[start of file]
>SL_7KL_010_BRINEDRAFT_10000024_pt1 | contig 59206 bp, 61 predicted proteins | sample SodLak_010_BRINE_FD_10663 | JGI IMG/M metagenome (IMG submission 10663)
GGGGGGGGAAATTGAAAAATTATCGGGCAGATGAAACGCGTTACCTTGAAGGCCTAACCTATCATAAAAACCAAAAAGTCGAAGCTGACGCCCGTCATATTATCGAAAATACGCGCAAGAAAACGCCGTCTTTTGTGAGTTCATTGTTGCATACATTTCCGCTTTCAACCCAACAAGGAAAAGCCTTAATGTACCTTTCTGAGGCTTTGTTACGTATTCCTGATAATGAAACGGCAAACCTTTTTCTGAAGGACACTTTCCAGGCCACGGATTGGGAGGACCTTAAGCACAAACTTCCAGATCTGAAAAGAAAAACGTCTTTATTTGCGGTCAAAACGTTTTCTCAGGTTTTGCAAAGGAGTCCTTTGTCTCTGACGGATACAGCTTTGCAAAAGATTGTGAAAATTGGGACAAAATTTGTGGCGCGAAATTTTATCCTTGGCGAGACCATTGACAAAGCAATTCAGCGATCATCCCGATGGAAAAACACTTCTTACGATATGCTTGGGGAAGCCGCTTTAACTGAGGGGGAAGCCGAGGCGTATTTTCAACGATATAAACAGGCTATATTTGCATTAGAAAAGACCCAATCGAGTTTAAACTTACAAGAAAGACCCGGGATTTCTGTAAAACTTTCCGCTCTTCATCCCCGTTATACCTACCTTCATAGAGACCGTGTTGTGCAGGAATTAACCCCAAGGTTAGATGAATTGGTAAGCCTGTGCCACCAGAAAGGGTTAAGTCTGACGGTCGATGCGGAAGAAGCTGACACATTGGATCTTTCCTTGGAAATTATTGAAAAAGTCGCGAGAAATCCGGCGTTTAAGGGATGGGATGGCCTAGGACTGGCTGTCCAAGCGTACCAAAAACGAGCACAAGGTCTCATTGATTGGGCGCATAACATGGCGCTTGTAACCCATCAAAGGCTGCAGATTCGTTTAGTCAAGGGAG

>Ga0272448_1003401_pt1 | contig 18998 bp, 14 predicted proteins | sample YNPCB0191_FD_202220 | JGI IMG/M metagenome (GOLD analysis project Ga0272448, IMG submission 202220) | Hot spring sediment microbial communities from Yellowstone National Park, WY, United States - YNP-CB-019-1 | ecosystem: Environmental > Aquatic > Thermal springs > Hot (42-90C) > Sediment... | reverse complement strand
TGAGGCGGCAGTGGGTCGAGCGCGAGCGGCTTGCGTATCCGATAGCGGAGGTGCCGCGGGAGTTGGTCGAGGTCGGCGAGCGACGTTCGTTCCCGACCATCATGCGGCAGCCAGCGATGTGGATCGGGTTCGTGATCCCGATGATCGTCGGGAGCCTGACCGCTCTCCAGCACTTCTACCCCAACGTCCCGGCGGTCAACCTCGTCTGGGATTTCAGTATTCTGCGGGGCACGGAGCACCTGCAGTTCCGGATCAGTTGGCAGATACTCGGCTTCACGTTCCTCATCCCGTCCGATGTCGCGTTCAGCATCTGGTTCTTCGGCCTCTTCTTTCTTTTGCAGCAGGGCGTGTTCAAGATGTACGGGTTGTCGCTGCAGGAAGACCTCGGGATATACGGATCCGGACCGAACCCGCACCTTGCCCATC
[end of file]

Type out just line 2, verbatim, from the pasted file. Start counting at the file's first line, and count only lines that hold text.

GGGGGGGGAAATTGAAAAATTATCGGGCAGATGAAACGCGTTACCTTGAAGGCCTAACCTATCATAAAAACCAAAAAGTCGAAGCTGACGCCCGTCATATTATCGAAAATACGCGCAAGAAAACGCCGTCTTTTGTGAGTTCATTGTTGCATACATTTCCGCTTTCAACCCAACAAGGAAAAGCCTTAATGTACCTTTCTGAGGCTTTGTTACGTATTCCTGATAATGAAACGGCAAACCTTTTTCTGAAGGACACTTTCCAGGCCACGGATTGGGAGGACCTTAAGCACAAACTTCCAGATCTGAAAAGAAAAACGTCTTTATTTGCGGTCAAAACGTTTTCTCAGGTTTTGCAAAGGAGTCCTTTGTCTCTGACGGATACAGCTTTGCAAAAGATTGTGAAAATTGGGACAAAATTTGTGGCGCGAAATTTTATCCTTGGCGAGACCATTGACAAAGCAATTCAGCGATCATCCCGATGGAAAAACACTTCTTACGATATGCTTGGGGAAGCCGCTTTAACTGAGGGGGAAGCCGAGGCGTATTTTCAACGATATAAACAGGCTATATTTGCATTAGAAAAGACCCAATCGAGTTTAAACTTACAAGAAAGACCCGGGATTTCTGTAAAACTTTCCGCTCTTCATCCCCGTTATACCTACCTTCATAGAGACCGTGTTGTGCAGGAATTAACCCCAAGGTTAGATGAATTGGTAAGCCTGTGCCACCAGAAAGGGTTAAGTCTGACGGTCGATGCGGAAGAAGCTGACACATTGGATCTTTCCTTGGAAATTATTGAAAAAGTCGCGAGAAATCCGGCGTTTAAGGGATGGGATGGCCTAGGACTGGCTGTCCAAGCGTACCAAAAACGAGCACAAGGTCTCATTGATTGGGCGCATAACATGGCGCTTGTAACCCATCAAAGGCTGCAGATTCGTTTAGTCAAGGGAG